ZURICH (Reuters) - Swiss voters were set to reject raising women’s retirement age to 65 in a referendum on shoring up the wealthy nation’s pension system as a wave of Baby Boomers stops working, projections by broadcaster SRF showed on Sunday.
The package being decided under the Swiss system of direct democracy included making retirement between the ages of 62 and 70 more flexible and raising the standard value-added tax (VAT) rate from 2021 to help finance the stretched pension system.
Authorities pushing the first serious reform of the pension system in two decades had warned that old-age benefits were increasingly at risk as life expectancy increases and interest rates remain exceptionally low, cutting investment yields.
The government-supported plan sought to secure the level of pensions through 2030 by cutting costs and raising additional revenue.
Minimum pay-out rates would gradually fall to stabilise the mandatory occupational pensions system and workers’ pension contributions would rise, while public pensions for all new recipients would go up by 70 Swiss francs ($72.25) a month.
The retirement age for women would have gradually risen by a year to 65, the same as for men.
“That is no life,” complained one 49-year-old kiosk cashier, who identified herself only as Angie. “You go straight from work to the graveyard.”
The three-pillar Swiss pension system combines public benefits with employer schemes and voluntary savings plans.
Some critics complained that the higher retirement age for women and higher VAT rates were unfair, while others opposed expanding public benefits and said the reforms only postponed for a decade rather than solved the system’s financial woes.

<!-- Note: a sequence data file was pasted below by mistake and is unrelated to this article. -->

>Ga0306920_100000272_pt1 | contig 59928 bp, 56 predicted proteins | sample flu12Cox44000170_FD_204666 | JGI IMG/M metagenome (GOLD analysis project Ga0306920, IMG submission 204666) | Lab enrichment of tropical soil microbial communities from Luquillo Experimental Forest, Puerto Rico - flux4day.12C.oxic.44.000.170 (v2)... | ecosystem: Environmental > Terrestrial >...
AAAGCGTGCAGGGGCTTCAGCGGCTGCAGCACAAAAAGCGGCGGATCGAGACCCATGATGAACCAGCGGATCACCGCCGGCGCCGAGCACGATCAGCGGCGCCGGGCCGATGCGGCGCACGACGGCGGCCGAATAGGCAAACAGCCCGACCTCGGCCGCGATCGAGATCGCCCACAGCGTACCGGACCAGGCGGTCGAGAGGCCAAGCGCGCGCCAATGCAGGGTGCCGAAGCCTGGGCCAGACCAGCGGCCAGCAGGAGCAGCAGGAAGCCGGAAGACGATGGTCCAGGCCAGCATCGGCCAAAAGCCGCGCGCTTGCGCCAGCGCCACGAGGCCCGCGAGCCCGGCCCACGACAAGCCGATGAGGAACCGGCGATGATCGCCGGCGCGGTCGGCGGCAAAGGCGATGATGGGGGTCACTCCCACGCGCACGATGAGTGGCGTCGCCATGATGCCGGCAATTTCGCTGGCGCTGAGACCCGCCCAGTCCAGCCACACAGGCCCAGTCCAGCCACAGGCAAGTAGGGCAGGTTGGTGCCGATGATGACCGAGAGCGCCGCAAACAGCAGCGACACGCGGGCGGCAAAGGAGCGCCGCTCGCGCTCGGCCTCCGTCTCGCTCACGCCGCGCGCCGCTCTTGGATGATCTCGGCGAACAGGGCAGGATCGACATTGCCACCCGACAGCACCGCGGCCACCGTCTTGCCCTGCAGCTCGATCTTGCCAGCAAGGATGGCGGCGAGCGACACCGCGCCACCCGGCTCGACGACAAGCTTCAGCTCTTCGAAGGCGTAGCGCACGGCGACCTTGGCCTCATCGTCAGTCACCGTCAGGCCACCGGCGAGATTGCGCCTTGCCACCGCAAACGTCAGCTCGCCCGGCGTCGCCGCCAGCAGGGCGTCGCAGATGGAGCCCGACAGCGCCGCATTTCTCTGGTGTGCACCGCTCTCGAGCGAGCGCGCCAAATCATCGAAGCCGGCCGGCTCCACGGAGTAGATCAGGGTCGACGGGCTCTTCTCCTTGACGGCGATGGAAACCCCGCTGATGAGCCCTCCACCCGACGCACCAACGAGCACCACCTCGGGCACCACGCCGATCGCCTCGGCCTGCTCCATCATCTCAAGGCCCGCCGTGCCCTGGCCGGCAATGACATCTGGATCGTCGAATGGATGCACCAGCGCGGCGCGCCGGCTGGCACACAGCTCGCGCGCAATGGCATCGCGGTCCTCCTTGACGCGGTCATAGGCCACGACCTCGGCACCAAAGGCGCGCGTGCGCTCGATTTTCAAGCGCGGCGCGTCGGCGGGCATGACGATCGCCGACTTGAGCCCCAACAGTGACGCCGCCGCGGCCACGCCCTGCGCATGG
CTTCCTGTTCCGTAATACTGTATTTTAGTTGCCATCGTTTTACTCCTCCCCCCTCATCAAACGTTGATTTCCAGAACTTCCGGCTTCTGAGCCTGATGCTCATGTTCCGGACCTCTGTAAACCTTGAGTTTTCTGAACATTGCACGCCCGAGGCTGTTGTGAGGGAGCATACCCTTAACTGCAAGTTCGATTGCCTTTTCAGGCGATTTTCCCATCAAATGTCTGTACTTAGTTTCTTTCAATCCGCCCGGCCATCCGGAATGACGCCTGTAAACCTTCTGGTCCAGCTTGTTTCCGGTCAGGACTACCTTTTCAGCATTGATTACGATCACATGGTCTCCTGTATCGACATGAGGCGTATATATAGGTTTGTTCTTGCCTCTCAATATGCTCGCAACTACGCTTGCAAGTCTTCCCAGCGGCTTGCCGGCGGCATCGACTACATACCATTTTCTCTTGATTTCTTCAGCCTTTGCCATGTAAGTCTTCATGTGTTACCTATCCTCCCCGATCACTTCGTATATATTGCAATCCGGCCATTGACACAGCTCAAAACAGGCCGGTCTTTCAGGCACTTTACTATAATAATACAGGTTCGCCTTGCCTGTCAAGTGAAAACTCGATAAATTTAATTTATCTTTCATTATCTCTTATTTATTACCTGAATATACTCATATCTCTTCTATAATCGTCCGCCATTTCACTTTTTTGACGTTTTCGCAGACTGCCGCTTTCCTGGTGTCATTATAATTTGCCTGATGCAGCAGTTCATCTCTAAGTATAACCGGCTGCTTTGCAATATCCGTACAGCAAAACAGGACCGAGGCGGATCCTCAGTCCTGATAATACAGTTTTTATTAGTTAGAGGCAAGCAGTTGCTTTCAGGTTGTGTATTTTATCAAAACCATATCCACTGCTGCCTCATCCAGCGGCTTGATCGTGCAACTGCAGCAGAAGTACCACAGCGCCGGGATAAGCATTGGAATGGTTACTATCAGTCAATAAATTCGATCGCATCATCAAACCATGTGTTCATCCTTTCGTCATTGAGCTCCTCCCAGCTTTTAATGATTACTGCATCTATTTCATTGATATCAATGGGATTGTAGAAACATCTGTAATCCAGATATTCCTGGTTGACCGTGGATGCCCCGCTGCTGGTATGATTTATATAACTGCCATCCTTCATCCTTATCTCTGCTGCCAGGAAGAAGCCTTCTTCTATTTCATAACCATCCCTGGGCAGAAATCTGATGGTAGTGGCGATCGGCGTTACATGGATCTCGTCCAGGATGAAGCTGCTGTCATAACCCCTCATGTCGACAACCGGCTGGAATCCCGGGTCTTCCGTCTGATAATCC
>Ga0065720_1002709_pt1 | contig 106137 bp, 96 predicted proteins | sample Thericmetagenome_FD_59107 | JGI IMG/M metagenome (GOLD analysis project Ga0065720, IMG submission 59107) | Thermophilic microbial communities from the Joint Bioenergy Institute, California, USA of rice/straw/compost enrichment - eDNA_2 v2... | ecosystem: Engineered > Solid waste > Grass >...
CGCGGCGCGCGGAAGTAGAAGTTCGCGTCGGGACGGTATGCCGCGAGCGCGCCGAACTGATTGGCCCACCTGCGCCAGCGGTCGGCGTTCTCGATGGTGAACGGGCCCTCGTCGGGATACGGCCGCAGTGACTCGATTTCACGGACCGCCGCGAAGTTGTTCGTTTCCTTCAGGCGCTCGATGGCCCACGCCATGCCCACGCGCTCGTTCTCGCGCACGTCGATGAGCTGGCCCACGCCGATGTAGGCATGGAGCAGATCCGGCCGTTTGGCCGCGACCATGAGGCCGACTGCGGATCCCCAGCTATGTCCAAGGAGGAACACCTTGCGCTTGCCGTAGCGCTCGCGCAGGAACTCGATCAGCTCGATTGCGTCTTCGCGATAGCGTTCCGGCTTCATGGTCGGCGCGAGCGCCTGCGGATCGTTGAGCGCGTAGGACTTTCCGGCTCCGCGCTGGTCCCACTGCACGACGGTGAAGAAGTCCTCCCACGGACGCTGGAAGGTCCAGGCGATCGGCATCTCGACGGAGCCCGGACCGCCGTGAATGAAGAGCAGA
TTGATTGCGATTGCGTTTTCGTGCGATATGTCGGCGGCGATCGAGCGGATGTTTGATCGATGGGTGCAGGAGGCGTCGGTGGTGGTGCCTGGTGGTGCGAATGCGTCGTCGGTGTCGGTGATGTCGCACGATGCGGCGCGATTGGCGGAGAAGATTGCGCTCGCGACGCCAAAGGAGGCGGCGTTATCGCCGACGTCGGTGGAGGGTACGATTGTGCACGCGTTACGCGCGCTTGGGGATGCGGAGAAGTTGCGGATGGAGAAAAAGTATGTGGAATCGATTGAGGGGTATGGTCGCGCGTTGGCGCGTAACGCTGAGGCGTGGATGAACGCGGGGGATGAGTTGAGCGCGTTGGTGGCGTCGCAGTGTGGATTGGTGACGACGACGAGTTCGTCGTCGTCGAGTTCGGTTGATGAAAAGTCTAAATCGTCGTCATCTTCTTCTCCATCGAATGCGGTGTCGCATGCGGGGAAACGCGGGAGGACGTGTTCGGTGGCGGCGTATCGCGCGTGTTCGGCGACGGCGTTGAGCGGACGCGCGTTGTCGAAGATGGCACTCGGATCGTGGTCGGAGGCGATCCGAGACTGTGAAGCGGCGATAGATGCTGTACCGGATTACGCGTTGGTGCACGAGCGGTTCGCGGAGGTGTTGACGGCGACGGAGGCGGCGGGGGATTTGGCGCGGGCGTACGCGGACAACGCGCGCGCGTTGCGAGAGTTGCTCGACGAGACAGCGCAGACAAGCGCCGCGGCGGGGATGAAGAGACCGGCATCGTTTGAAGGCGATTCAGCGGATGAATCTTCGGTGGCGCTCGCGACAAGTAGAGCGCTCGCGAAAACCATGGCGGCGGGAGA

Opinion polls had shown the reforms just squeaking by, but support had been waning.
The plan earmarked 0.3 percentage point of VAT revenue for public pensions from next year and 0.6 percent from 2021. That would contribute roughly 2.1 billion francs a year by 2030.
But actual VAT rates would go up by only 0.3 point from 2021 — the standard rate would become 8.3 percent — because of reallocations of existing revenue flows from VAT.
A 2014 OECD survey found Switzerland, where workers earned over $91,000 on average, spends a relatively low 6.6 percent of economic output on public pensions. Life expectancy at birth was 82.5 years. More than 18 percent of the population was older than 65.
In a separate referendum, voters were set to approve a constitutional amendment that underscores the general thrust of current agriculture policy and sets out how to guarantee that the population will have proper food supplies in the long term.
($1 = 0.9690 Swiss francs)
Editing by Toby Chopra